Long Distance Wi-Fi

By Adam Stone

April 16, 2003

With some proprietary tweaks, 5G Wireless has pushed the boundaries of 802.11 range up to many miles instead of just feet. If you don't believe it, ask Garden Grove, CA, where this solution connects all the municipal buildings.

Those in the 802.11 world know the trade-off: You get great speed with Wi-Fi, but only over limited distances.

But, suppose you could deliver actual Wi-Fi -- not another standard like 802.16a, AKA WirelessMAN -- over a distance of several miles without a line of sight. What kind of business opportunities would that open up?

Executives at one wireless player say they can do just that, and analysts are intrigued by the possibilities offered by such an approach.

"We operate within the 802.11 standard, but we push the standard to the limits, and we are getting it to go distances that it has never gone before," said Jerry Dix, president of 5G Wireless Communications in Marina Del Rey, CA. He claims to be sending a signal eight to ten miles at full 802.11 speeds.

Dix said his firm has developed proprietary "enhancements" to 802.11 that make these distances possible. These same enhancements eliminate the need for a direct line of sight.

Charles Kalil did not believe that claim when he first heard it. As information systems manager for the City of Garden Grove, CA, he had previously tried another wireless solution in the hopes of connecting the city's six fire stations, eight police substations and diverse other civic buildings -- only to be sorely disappointed. "What they promised us simply did not work," he recalled.

Kalil nonetheless decided to give 5G Wireless a limited test run, and allow the firm to make a quarter-mile Wi-Fi leap to connect two city buildings late last year. That worked fine, so he asked 5G to link up two new buildings that were just being added to his network, at a distance of two and a half miles. That connection achieved speeds of up to 3 megabits per second.

The next building was a two and a half mile jump with no line of sight, and again 5G achieved the same results. Then Kalil went for a four-mile hop, and when that one worked too, he figured it was time to give 5G the citywide contract. Today, Garden Grove has eight sites connected with Wi-Fi, and Kalil said he expects to eventually put 20 sites on the network.

Dix said the ability to expand 802.11 in this way opens up a range of potential markets for his firm, such as California's many marinas, or the ranches in the isolated areas of the state. His firm also is looking to land contracts with other municipalities where there is a need for high-speed connectivity at a low cost. "Because we are able to put on more subscribers per tower, we can pass that savings on to our users," said Dix.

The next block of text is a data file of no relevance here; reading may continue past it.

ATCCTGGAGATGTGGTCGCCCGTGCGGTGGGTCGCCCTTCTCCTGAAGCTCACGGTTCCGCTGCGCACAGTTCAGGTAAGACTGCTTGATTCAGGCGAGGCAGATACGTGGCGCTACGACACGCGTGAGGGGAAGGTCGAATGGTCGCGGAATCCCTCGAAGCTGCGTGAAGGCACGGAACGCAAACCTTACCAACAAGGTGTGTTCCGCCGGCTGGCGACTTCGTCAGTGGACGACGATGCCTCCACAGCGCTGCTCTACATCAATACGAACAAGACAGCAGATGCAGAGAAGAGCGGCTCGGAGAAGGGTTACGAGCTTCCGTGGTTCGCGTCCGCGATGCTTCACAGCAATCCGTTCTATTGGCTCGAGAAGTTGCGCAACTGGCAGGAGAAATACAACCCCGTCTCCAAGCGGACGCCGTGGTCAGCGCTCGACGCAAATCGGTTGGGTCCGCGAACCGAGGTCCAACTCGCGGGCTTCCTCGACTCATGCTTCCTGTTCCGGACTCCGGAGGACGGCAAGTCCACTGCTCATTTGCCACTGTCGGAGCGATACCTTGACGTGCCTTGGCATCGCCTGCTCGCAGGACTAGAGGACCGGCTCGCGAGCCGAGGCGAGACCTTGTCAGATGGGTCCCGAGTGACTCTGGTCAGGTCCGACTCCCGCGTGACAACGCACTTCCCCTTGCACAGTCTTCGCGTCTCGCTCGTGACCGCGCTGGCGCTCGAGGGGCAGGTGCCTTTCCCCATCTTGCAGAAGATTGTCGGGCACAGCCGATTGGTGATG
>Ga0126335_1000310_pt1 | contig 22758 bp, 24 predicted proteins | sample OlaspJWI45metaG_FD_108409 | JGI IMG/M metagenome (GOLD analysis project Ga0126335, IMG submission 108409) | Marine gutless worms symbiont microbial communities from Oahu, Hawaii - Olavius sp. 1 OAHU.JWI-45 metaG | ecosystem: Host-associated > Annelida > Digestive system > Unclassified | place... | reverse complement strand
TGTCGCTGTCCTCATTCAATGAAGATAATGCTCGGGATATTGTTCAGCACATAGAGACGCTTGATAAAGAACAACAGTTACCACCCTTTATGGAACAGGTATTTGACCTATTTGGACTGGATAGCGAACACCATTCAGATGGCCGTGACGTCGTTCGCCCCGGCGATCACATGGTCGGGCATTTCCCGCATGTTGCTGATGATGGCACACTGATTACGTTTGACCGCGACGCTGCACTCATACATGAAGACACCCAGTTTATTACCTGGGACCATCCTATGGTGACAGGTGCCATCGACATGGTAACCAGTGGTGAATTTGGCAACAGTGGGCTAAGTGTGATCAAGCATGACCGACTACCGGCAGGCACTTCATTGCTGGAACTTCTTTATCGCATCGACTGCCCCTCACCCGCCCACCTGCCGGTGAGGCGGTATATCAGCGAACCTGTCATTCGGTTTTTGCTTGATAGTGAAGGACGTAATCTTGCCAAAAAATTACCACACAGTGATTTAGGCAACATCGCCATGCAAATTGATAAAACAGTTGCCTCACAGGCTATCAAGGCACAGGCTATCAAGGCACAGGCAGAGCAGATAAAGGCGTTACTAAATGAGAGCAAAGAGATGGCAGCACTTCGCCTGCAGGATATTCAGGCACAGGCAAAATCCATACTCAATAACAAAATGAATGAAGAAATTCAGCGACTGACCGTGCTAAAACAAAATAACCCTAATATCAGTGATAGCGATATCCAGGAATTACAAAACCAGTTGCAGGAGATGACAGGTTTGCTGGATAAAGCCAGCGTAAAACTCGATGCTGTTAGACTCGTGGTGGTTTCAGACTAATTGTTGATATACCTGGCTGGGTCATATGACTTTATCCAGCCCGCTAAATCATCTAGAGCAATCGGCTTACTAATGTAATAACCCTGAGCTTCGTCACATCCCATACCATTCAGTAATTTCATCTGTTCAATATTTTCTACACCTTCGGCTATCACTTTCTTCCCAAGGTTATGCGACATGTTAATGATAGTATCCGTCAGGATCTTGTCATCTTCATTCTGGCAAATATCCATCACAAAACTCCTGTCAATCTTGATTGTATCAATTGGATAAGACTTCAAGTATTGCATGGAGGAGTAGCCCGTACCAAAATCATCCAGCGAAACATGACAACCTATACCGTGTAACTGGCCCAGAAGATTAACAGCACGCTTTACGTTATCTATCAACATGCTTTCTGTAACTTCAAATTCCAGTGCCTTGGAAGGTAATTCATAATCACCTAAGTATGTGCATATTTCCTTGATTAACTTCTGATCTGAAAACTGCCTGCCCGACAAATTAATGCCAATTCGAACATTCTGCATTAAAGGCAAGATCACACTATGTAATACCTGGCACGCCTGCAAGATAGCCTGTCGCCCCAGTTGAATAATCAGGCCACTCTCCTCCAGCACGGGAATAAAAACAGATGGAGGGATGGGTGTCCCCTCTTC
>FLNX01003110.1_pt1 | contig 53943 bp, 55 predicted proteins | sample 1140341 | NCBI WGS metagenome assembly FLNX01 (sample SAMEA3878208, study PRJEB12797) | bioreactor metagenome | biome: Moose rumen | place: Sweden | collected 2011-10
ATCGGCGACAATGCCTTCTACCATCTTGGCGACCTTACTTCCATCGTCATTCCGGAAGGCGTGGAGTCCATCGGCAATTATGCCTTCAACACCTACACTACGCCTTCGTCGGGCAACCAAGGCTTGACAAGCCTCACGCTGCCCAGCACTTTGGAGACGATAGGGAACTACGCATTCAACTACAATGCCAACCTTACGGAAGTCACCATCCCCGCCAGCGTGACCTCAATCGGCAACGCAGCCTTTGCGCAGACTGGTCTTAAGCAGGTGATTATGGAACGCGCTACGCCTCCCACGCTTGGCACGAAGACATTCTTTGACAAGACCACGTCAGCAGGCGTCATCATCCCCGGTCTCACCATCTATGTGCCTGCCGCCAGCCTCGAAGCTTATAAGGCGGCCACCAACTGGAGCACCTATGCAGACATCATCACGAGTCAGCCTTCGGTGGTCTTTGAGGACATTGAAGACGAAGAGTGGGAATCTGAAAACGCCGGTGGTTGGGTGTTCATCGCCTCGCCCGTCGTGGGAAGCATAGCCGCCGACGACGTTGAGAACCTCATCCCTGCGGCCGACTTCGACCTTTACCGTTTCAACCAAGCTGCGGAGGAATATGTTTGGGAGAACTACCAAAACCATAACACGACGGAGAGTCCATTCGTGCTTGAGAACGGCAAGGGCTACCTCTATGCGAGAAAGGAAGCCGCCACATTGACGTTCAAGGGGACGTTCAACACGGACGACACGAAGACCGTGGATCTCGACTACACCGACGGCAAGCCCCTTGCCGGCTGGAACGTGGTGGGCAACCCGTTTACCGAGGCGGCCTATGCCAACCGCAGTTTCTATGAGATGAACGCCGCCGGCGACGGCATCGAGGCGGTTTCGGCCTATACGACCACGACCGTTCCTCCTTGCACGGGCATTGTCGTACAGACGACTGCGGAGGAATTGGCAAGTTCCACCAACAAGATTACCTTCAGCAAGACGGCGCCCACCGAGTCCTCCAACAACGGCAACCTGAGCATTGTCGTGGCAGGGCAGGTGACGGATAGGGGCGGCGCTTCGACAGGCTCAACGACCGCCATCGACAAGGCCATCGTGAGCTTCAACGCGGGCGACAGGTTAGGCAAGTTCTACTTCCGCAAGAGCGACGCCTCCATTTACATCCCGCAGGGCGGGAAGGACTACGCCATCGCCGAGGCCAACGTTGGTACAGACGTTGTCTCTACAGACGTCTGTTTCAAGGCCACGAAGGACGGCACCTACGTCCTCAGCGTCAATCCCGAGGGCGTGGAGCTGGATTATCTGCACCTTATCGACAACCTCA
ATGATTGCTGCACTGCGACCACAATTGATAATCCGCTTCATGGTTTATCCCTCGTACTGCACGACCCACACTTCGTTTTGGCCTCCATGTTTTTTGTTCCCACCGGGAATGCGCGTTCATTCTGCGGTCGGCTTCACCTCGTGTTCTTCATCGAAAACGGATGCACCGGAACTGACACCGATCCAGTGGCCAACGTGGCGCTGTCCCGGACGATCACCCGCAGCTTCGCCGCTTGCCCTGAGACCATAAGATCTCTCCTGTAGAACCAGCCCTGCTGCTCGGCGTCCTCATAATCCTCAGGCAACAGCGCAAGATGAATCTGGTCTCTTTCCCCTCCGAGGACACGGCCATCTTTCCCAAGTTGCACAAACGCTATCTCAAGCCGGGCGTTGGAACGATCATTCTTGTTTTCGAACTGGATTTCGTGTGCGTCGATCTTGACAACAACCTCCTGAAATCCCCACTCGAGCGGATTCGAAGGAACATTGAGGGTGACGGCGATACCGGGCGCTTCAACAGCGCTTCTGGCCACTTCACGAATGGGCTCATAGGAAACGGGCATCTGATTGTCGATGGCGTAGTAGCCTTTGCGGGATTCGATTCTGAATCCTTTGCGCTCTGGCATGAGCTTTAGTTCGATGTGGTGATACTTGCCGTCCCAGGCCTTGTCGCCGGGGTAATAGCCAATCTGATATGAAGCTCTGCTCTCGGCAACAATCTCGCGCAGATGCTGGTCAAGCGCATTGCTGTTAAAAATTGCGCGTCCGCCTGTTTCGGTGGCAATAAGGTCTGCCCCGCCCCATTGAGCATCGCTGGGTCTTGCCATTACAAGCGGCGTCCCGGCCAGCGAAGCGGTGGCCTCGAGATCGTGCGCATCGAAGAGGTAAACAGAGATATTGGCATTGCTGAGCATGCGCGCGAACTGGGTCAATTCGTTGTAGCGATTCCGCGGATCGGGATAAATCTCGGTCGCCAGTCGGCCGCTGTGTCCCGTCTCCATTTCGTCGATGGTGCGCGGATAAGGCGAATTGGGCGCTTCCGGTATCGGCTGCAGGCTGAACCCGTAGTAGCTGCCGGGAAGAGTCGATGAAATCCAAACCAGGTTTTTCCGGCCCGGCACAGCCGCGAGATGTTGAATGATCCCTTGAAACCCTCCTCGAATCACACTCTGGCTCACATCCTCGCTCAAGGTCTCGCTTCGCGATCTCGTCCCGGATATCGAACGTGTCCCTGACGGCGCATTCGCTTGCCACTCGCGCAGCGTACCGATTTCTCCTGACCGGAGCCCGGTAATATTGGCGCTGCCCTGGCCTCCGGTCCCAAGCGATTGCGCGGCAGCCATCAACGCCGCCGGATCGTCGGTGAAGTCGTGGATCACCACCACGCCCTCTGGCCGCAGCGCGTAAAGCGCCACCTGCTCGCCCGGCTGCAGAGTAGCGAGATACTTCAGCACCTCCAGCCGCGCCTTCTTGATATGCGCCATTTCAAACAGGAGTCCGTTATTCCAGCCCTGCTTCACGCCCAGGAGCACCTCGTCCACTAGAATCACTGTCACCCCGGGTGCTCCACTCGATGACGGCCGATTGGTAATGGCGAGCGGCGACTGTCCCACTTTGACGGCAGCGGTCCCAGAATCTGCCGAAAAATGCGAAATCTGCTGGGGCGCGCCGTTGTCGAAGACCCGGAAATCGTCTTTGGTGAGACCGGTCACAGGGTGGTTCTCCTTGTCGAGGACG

That has, in fact, been Kalil's experience.

"Our police substations are leased buildings in commercial areas," he explained. "When we looked at trying to get DSL, the rates we would have gotten would not have been residential rates. They would have been business rates, which were quite expensive, and they would have been slower speeds. So we looked at cable, but cable does not have the penetration into the business areas."

Connectivity using T1 lines would have cost $200 a month per location, whereas for the 5G Wireless solutions he pays just a $30 monthly maintenance fee. "We are paying dialup prices, and getting the speed of two T1s," he said.

Analysts see considerable potential in this kind of expanded-Wi-Fi implementation.

"It makes Wi-Fi a much more useful solution," said Eddie Hold, a wireless analyst with research firm Current Analysis in Sterling, VA. "The problem with most Wi-Fi implementations right now is that they are really focused on a small hotspot. So if you can enhance it far beyond that distance, then the cost-effectiveness of it becomes much more attractive."

Hold said that a long-distance Wi-Fi solution could change considerably the nature of the Wi-Fi market.

"It is quite feasible that we are getting into a market where you will see people building out Wi-Fi in large residential areas, and at that point you have something that is potentially competitive to DSL," he said.

That is just the kind of future that Dix has in mind.

"I believe that 802.11 has not really seen its full potential yet," he said. "It is our belief that it is going to become an integral part of hauling three to ten miles without an great enhancements. That is happening right now."



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